The Best Novel Nominees, or How To Handicap the 2011 Edgars

For the first time in recent memory (read: more than a decade), none of the Mystery Writers of America’s Edgar Award nominees for Best Novel have ever been nominated before. On April 26th, one of them will be announced from the stage at New York’s Grand Hyatt Hotel and take a first walk with this bust of Edgar Allan Poe. (Of course, some nominees may have practiced the victory walk in private, substituting a water bottle for Poe’s lovely ceramic visage.)

The last year a first-time nominee won the Best Novel prize was back in 2007, when Jason Goodwin’s The Janissary Tree took home the prize. 2007 was also a good year for other first-timers, with four of the six nominees logging their first nomination. This year’s crop of nominees is widely varied, but I like to think of them as a five-volume set of How-To manuals:


The Ranger by Ace AtkinsVolume One) How to Clean Up Your Home Town

by Quinn Colson, recently retired U.S. Army Ranger from Ace Atkins’s aptly titled The Ranger.

Subsections include “Mississippi Law 101, Or Welcome to Hill Country,” “If You Think That Suicide is Really a Murder, You’re Probably Right,” and “Good-bye Meth Dealers.”





Gone by Mo HayderVolume Two) How to Avoid (and Solve) a Carjacking

by Detective Inspector Jack Caffery from Mo Hayder’s Gone.

Helpful chapters to bookmark include “If You Never Take Your Child in a Car, He or She Can’t Get Snatched,” “Taunts from Nutters Will Not be Tolerated,” and, in a special section written by Sergeant Phoebe “Flea” Marley, “Leave the Police Diving to the Bloody Police, That’s Why it’s Called Police Diving.”




The Devotion of Suspect X by Keigo HigashinoVolume Three) How to Get Away with Murder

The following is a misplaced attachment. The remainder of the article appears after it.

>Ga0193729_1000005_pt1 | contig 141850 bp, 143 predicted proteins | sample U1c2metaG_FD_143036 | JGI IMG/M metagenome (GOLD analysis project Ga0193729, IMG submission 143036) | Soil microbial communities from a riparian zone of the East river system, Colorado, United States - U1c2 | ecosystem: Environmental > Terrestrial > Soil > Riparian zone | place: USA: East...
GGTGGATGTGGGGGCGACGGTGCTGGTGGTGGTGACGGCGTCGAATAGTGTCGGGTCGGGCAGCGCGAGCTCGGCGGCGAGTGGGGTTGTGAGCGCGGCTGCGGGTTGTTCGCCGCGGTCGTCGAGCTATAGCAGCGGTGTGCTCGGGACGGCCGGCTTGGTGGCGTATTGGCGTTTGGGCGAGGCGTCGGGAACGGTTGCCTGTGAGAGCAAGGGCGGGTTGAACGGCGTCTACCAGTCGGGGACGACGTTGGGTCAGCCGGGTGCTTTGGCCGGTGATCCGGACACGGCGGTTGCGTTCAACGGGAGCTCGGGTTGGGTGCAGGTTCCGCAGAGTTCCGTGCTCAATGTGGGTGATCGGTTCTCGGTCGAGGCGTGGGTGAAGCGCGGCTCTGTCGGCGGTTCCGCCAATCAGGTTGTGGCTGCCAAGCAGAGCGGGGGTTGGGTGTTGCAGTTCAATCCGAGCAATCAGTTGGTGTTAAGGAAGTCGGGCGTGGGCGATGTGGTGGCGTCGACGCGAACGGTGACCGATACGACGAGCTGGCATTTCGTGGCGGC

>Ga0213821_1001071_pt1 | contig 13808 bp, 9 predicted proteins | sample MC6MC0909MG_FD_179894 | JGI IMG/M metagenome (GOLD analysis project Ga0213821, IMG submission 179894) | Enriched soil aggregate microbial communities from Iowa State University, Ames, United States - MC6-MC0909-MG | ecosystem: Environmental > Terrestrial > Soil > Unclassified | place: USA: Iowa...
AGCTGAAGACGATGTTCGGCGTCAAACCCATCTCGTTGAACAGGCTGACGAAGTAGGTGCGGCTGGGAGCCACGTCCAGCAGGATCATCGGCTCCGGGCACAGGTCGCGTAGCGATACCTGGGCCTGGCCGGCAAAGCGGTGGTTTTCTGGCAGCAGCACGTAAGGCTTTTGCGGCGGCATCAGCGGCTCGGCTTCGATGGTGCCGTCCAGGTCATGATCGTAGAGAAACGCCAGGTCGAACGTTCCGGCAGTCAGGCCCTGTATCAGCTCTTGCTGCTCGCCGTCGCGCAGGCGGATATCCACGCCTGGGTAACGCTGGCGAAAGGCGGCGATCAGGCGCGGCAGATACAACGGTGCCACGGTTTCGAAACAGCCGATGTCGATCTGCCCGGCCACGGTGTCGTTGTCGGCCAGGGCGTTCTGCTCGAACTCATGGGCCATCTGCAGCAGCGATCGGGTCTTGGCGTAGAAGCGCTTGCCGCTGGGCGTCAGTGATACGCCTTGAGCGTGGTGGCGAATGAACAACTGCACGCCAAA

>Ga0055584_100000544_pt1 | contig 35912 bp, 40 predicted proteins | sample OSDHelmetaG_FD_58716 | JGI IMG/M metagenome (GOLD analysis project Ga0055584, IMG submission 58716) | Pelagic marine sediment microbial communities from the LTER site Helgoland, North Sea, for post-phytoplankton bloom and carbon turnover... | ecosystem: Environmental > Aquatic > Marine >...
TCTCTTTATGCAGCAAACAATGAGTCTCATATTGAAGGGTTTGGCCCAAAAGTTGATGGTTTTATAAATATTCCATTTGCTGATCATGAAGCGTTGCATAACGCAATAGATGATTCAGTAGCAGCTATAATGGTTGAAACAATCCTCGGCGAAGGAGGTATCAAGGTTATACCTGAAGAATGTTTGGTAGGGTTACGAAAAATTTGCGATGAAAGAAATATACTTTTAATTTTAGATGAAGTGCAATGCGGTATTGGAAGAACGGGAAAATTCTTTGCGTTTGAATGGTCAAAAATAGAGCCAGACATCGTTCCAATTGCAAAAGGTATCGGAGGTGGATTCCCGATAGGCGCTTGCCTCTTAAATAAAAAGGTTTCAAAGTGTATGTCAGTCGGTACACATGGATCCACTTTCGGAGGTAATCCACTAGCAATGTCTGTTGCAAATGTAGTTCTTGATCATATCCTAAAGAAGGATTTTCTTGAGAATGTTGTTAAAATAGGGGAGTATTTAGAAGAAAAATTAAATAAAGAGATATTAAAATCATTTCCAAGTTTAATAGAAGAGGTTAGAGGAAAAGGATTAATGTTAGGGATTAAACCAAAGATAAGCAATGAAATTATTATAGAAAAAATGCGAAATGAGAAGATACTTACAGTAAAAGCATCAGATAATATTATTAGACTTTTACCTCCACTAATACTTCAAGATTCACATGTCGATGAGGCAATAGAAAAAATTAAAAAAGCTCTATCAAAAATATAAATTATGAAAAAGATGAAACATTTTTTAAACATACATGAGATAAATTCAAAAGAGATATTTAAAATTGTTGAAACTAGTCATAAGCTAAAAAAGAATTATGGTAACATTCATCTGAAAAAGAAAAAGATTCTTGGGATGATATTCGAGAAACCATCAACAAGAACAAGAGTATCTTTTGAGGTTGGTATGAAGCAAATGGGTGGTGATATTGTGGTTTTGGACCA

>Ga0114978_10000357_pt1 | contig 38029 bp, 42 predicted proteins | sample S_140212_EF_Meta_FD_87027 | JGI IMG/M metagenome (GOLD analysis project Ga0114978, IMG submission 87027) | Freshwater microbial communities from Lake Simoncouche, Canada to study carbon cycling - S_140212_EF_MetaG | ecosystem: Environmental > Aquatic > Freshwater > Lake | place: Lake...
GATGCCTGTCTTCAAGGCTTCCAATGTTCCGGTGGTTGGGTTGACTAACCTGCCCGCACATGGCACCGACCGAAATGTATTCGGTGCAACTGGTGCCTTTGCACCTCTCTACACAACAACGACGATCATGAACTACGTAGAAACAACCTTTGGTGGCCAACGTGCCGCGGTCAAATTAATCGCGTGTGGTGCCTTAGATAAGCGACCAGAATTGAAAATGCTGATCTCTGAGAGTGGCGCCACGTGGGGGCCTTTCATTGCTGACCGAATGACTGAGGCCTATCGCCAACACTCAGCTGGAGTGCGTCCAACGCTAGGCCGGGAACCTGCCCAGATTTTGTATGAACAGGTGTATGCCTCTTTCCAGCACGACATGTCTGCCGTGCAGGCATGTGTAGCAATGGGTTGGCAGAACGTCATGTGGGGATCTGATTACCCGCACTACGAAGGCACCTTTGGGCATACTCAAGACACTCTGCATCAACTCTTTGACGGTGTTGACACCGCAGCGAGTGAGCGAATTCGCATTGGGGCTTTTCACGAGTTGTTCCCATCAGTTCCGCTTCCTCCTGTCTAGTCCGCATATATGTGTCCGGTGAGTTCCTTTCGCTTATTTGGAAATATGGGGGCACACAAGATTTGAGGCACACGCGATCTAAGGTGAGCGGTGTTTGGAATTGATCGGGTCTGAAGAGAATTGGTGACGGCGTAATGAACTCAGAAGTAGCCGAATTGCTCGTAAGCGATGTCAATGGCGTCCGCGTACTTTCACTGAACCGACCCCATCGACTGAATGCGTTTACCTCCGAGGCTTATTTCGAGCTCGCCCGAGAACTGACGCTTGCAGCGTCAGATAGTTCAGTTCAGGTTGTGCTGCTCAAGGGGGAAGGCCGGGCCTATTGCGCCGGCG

by Yasuko Hanaoka from Keigo Higashino’s The Devotion of Suspect X.

Don’t skip key sections like “Choosing the Best Neighbor to Dispose of Your Spouse’s Remains,” and “Do You Want a Cat or Do You Want to Play Cat-and-Mouse with a Detective: Weighing the Pros and Cons.”





1222 by Anne HoltVolume Four) How to Survive a Norwegian Train Wreck

by Hanne Wilhelmsen, retired police detective from Anne Holt’s 1222.

Important sections for alpine adventuring include “Derailment 101: Handy Tips for Staying Alive When Your Train Hops the Tracks,” “Finding the Killer in a Snowed-In Lodge: A Process of Elimination That Goes Faster as More Bodies Appear,” and “No One Said Being Friendly Was a Job Requirement.”



Field Gray by Philip KerrVolume Five) How to Tough it Out in Prison

by Bernie Gunther, German private eye circa 1954 in Philip Kerr’s Field Gray.

Sections to smuggle into the Big House should include “Meyer Lansky: An Annotated Biography,” “Meditating Through the Pain: Guantánamo and You,” and “Home Sweet Nothing: War Flashbacks.”





Whomever wins, this year’s list is one of the most internationally diverse in recent memory. We’ve got an American (Ace Atkins), a Brit (Mo Hayder), a Japanese (Keigo Higashino), a Norwegian (Anne Holt), and a Scot (Philip Kerr). It’s the Edgar Olympics!